Let's leave Memento's virtues pending for a moment and return to the general question: Why don't more stories move in reverse? The obvious answer--life moves forward, and art tries to mimic life--is a bit too easy. Everyone knows that even the most realistic fictions are shot through with artifice, and indeed, audiences like the fact that most movies, in effect, rip moments of time from their "natural" contexts and reassemble them in a speeded-up and sometimes very jumbled order. Who would want to sit through a World War II saga that took five years to watch?
Additionally, if you set aside the question of surface naturalness, there are various satisfactions to a story that's told in reverse. Readers and viewers go into any tale curious not just about what happens but, perhaps more so, about why--a question that backward stories are better equipped to answer than the forward variety. Indeed, such a strong case could be made for the intellectual superiority of the retro-motion tale that it's not too hard to imagine a future society in which they dominate. For now, one must wonder if their prime disadvantage is that they seem too cerebral.
Memento, in any case, does not ask questions about time and its flow. Rather, its reverse-gear approach frames an inquiry into issues of memory and personal identity. Set in a drably anonymous western nowheresville of motels and diners, its story opens with a murky evocation of a crime. A man is shot and killed at close range. A hand holds a Polaroid photo of the slaying, an image that transmutes from a blank into a bloody record--a memento--as we watch. The rest of the film explains, or invites us to explain, how this horrible moment came to be.
The tale's protagonist, Leonard, hauntingly played by the gaunt Australian actor Guy Pearce, has what must be one of the most extreme and unusual identity crises in the history of movies. Afflicted with a rare form of short-term memory loss, he forgets who he is or what he's up to if he doesn't quickly record his experiences and thoughts. To deal with this condition he has devised an elaborate system of notes and other memory prods, most strikingly a pattern of tattoos that festoon his body. With these fleshy hieroglyphs he reminds himself of his mission--to find the man who raped and killed his wife, back when Leonard was an insurance claims adjuster rather than a wraith-like angel of vengeance.
The film's chronological direction thus apes the movement of Leonard's mind: It's constantly spiraling backwards, trying to make sense of the present in terms of the just-expired past. Is this confusing for the viewer? Yes, but only in the enthralling sense that we are caught up in the protagonist's convulsive quest for meaning. As in a mosaic or a giant jigsaw puzzle, events collide with others in ways that sometimes suggest a coherent pattern and at other times just leave us baffled, waiting for further clues.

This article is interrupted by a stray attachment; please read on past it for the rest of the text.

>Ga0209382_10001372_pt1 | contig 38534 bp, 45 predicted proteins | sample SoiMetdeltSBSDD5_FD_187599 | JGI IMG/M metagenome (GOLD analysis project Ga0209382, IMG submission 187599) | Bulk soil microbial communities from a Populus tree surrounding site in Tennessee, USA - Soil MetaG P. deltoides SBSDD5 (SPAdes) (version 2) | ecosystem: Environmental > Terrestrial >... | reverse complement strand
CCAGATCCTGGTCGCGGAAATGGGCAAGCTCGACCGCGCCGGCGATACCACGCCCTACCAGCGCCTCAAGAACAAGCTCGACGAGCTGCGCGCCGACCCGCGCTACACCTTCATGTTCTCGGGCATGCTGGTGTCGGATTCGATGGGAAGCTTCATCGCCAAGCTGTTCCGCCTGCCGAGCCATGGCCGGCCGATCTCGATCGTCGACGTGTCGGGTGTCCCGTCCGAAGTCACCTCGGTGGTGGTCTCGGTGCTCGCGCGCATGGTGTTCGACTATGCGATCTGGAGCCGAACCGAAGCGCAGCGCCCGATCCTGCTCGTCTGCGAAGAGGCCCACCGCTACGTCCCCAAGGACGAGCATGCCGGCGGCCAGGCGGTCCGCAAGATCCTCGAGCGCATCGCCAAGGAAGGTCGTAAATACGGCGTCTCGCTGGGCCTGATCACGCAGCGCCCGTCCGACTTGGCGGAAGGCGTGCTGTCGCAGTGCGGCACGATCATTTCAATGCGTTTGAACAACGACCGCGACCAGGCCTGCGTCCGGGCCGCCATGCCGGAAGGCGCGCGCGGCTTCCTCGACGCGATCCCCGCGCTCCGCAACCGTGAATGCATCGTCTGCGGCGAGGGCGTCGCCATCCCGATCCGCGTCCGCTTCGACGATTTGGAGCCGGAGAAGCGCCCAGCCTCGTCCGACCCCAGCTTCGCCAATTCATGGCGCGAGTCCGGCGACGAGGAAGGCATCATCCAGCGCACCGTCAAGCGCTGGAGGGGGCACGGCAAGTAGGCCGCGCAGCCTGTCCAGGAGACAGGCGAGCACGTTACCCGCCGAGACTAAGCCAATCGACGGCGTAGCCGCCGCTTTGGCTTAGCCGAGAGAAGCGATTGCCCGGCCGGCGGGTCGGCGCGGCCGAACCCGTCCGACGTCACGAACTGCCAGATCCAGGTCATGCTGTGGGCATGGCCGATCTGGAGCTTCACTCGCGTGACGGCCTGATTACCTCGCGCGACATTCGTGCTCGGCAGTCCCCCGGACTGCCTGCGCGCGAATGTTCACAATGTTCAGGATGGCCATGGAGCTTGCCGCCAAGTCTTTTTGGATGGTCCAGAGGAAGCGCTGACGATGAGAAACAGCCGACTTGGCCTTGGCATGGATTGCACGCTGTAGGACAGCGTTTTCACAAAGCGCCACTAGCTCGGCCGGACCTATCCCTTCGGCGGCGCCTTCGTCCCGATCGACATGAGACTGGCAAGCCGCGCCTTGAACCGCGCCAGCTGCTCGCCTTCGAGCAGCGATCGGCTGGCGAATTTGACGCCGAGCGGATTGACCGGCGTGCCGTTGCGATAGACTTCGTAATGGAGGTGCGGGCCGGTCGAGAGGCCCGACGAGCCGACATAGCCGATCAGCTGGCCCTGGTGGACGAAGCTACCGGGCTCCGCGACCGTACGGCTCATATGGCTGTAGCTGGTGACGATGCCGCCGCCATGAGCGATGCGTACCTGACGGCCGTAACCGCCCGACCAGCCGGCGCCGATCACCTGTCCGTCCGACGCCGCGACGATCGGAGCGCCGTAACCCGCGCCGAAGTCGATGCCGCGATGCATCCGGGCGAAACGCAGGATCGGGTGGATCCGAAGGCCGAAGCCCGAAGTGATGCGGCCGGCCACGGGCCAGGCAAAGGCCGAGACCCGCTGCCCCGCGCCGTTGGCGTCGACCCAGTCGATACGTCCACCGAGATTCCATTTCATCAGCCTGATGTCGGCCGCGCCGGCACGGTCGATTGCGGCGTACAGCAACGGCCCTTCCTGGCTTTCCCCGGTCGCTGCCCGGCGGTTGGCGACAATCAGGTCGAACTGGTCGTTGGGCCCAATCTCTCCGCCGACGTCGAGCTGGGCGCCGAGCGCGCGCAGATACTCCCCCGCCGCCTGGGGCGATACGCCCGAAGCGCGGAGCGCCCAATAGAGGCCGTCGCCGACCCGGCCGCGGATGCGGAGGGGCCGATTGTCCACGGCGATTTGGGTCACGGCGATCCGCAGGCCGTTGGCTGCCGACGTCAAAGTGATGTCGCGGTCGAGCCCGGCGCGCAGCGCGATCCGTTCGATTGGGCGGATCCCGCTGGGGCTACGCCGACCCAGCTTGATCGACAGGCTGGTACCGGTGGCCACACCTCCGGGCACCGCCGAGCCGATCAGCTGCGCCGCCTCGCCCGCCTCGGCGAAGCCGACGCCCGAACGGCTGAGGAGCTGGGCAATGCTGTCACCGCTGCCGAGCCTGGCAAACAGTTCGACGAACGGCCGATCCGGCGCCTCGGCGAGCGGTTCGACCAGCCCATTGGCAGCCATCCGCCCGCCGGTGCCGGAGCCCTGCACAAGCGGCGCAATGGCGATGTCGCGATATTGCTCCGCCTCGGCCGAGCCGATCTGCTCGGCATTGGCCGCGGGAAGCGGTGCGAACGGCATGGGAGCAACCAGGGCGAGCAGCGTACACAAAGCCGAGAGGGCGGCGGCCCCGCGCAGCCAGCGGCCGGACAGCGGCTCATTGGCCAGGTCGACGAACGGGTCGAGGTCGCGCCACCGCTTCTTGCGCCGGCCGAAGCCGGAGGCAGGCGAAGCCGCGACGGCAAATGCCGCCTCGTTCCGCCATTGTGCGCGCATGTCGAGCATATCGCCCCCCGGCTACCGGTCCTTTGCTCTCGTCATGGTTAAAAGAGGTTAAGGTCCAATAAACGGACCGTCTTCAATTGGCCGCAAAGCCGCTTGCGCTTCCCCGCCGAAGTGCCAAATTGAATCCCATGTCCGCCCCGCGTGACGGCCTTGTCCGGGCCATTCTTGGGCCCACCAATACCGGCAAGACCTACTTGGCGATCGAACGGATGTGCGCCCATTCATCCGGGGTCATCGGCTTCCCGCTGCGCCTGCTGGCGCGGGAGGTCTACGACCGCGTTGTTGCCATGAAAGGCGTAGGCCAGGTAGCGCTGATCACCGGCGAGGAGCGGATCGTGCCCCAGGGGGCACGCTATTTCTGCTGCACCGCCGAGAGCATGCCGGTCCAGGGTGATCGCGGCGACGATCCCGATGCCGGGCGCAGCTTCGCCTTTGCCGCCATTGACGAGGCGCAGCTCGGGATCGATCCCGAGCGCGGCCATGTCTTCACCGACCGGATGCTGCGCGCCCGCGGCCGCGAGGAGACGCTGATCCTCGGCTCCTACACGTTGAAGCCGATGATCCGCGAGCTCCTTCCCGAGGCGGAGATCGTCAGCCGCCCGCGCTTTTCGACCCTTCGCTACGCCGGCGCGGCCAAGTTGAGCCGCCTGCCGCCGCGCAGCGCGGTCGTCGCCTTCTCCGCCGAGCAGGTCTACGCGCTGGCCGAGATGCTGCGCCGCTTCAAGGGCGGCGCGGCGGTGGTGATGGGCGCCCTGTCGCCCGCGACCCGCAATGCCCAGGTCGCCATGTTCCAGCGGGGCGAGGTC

When I saw Memento, I happened to sit next to a young critic who'd caught it first at a film festival months before and was so entranced that he'd seen it three times since. That reaction isn't hard to fathom. For people who get hooked on its premise and mood, Memento almost demands repeat viewings; its mysteries are not only that challenging to fully grasp, they're also the insinuating kind that can make a film into a cult favorite. Other viewers, meanwhile, may be put off by the film's purposeful opacity as well as its aura of dread, confusion and, ultimately, incipient schizophrenia.
Memento is defined far more by those qualities than by its ingenious time structure: It's a contemporary film noir, with a full portion of that genre's existential anguish and mental disarray. When it comes to updating classic noir concerns, Nolan--who scripted the film from a story by his brother Jonathan--is extraordinarily supple, and his direction is likewise impressively taut and atmospheric.
If there's a downside to this engaging package, which gives us both thrills and philosophic acuity, it's simply that extreme cleverness in the form of a neo-noir isn't as fresh a calling card for a young director as it once was. In the final analysis, Memento doesn't leap beyond the genre's boundaries in the ways that it sometimes seems it might; it's content to stay between the lines, which gives it a bit of the air of a brilliant formalist exercise, or a graduate dissertation on noirish anomie. Pinter's Betrayal, on the other hand, zeroes in on certain confusions of the human heart, which both guide and justify its retreat into the past. It ends up being a very moving and wise tale where Memento is strange and cerebral. Still, fans of the backward-moving narrative should be alerted: Since it seems that we only get one of these every decade or two, Memento's temporal provocations should not be missed.